This post was written by Daniel Schuman, Policy Council at the Sunlight Foundation.
Rep. Steve Driehaus (D-OH) recently introduced legislation that would make it a lot easier for the public to access thousands of congressionally mandated reports. These reports are created when Congress requires agencies to give an accounting of their actions or plans for addressing a particular issue. Once received by Congress, the reports become House or Senate documents, and often provide valuable insight into what the federal government is (or should be) doing.
House documents, according to the Clerk of the House, originate from congressional committees and including annual reports of executive departments, investigative reports made to congress, presidential messages, and other similar publications. (House or Senate documents should not to be confused with House or Senate reports, which are prepared by congressional committees on proposed legislation and issues under investigation.) Rep. Dreihaus’ bill applies to congressionally mandated reports only.
Not all congressionally mandated reports are available online. Electronic access would put more eyes on each document, thereby enhancing their usefulness as oversight documents. My colleague John Wonderlich earlier wrote about how these reports can inform committee oversight plans. Rep. Dreihaus’ spokesman Tim Mulvey explains that “The reason Congress passes laws mandating these reports is so the American people can understand how their government works, and where it may not be working so well.” Driehaus, who sits on the House Committee on Oversight and Government Reform, believes this bill could play a vital role in educating the public on what the government does.
At the beginning of each Congress, the Clerk of the House generates (pursuant to House Rule II) a report entitled “Reports to be Made to Congress,” which lists all congressionally mandated reports. It cites the law or resolution in which the requirement may be contained and placing under the name of each officer the list of reports required to be made by such officer.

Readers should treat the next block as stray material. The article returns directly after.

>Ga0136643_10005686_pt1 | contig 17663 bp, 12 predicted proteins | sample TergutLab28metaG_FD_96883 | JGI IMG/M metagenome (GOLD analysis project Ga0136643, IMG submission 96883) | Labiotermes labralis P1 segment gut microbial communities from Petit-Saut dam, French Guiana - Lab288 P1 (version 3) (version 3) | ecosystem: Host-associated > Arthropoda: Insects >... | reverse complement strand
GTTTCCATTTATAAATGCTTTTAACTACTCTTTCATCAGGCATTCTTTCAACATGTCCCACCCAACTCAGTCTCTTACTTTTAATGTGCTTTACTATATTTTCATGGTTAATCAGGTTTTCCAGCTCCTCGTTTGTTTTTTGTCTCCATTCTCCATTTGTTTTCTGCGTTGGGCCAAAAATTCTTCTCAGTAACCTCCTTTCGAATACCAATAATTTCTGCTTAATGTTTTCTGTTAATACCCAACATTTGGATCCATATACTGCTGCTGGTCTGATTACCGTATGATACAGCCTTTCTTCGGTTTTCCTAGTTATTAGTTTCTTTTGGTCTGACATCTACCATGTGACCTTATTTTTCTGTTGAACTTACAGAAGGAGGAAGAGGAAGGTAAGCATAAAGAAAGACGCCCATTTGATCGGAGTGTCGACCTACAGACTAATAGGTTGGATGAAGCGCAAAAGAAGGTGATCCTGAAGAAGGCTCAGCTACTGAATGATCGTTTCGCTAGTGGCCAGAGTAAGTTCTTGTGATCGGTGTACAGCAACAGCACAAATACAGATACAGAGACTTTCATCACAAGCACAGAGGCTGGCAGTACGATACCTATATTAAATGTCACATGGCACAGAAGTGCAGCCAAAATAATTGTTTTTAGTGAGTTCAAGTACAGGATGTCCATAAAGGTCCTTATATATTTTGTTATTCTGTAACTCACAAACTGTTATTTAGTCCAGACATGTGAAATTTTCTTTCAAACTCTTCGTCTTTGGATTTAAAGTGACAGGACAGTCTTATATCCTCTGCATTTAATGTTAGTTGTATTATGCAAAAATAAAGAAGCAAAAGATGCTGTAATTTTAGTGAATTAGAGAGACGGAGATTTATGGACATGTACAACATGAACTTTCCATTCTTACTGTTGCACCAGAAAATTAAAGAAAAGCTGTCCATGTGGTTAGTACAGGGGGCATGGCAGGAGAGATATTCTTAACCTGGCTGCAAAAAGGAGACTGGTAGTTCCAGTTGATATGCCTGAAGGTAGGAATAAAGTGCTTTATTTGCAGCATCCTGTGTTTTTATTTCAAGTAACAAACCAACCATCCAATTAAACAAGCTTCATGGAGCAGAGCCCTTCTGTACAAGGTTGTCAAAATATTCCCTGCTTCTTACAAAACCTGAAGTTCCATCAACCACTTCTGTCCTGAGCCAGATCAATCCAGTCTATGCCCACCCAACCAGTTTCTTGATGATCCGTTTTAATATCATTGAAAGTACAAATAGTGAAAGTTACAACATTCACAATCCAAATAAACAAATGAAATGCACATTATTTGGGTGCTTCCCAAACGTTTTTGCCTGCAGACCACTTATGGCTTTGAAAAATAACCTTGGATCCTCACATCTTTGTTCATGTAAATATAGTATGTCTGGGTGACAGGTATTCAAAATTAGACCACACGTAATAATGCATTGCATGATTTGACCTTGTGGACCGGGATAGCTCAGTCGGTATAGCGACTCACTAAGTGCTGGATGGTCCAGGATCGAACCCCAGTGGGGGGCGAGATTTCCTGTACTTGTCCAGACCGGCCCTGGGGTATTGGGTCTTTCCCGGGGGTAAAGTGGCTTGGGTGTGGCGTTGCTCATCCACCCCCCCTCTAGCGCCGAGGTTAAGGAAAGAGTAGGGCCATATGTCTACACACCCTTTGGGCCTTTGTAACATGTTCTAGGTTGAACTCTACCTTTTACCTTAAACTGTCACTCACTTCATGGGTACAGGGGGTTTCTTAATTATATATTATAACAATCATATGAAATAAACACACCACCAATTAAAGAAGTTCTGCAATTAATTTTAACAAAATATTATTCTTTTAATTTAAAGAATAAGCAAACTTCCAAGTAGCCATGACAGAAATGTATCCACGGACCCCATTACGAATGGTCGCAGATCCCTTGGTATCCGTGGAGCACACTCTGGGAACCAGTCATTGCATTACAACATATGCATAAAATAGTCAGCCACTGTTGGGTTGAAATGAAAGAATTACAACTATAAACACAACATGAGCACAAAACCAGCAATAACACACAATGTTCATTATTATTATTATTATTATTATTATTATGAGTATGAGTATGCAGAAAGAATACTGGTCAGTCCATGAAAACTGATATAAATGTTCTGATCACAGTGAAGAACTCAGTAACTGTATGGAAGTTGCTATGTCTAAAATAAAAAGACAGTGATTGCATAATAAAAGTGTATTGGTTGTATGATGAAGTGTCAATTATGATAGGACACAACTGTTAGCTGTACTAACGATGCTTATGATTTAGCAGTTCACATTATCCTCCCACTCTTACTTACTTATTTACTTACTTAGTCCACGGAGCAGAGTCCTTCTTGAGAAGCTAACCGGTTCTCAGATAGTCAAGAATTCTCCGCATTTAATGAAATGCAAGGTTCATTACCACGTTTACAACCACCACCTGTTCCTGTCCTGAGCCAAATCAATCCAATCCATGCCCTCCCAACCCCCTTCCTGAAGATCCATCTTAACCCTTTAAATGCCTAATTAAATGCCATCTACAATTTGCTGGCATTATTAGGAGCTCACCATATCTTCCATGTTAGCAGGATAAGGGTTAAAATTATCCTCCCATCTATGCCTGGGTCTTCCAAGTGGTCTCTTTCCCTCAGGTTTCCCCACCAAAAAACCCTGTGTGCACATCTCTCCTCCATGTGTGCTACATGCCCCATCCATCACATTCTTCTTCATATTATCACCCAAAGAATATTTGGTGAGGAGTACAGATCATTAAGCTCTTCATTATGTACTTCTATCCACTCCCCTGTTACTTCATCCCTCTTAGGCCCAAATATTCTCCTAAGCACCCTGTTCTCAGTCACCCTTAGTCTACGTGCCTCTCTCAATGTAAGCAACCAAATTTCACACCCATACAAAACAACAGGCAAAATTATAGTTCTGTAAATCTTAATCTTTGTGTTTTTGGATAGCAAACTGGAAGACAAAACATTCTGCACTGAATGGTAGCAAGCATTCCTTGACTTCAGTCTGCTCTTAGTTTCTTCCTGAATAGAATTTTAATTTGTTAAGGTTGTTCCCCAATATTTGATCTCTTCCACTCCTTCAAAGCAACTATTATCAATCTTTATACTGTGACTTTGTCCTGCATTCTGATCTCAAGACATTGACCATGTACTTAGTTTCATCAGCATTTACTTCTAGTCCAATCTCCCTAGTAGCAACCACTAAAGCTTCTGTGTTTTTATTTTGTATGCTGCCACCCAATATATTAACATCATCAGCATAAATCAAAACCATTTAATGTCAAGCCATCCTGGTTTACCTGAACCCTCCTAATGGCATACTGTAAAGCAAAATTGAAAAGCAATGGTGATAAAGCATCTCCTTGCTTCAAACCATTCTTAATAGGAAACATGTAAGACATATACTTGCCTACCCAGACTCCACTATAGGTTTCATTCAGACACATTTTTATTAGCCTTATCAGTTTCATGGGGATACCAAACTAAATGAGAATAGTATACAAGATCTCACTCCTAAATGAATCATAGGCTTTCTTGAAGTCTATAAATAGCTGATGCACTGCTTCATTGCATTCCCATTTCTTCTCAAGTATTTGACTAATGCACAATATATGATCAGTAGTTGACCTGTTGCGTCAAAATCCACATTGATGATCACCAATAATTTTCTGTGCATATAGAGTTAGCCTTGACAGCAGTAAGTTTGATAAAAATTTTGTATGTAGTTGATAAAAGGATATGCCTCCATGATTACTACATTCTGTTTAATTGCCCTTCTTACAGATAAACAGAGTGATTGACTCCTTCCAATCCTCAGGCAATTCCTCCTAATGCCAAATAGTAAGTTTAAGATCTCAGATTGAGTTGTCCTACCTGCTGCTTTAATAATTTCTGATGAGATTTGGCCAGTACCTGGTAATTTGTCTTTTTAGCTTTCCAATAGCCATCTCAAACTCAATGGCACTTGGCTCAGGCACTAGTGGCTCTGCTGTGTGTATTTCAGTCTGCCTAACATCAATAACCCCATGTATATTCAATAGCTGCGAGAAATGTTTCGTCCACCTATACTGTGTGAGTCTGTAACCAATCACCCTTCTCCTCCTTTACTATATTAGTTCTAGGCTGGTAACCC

While the report itself is available through GPO (here’s the 235-page report submitted in the 111th Congress: [PDF]) all of the reports it identifies are not. The GPO makes an effort to make these documents available online, but they don't get everything. In addition, even when the documents are online, they are often difficult to find. For a closer look, check out the GPO’s index of congressional documents and search engine.
The Access to Congressional Mandated Reports Act, or H.R. 6026, would resolve several problems. The bill requires the director of the Office of Management and Budget to create a central website that will let the public access congressionally mandated reports. The legislation would mandate improved search functionality so that people can find the documents, allow people to be notified when a particular document becomes available, and require public access to the report within 30 days. In addition, OMB would be required to issue regulations to the agencies on how they should submit reports, which must be in electronic format.
Rep. Dreihaus has the right idea. Reps. Towns and Clay agree, as they’ve co-sponsored the legislation. Congressionally mandated reports (with few exceptions) should be available online, and I would add that congressionally documents should be published online as a general rule. Creating deadlines for the reports to be available, requiring electronic formats, and improving access to the public are all excellent ideas.
I do have a few minor quibbles. OMB has experience issuing regulations to make this kind of effort succeed, but it would be unconventional for their regulations to apply to independent agencies or the legislative or judicial branches. Similarly, it is more common for the Clerk or the Library of Congress or some other entity under congressional control to house congressional documents, instead of OMB, which is an arm of the President. Nevertheless, this legislation is a smart move in the right direction toward making government more open, transparent, and accountable.
Eric Naing contributed significantly to the writing and researching of this article.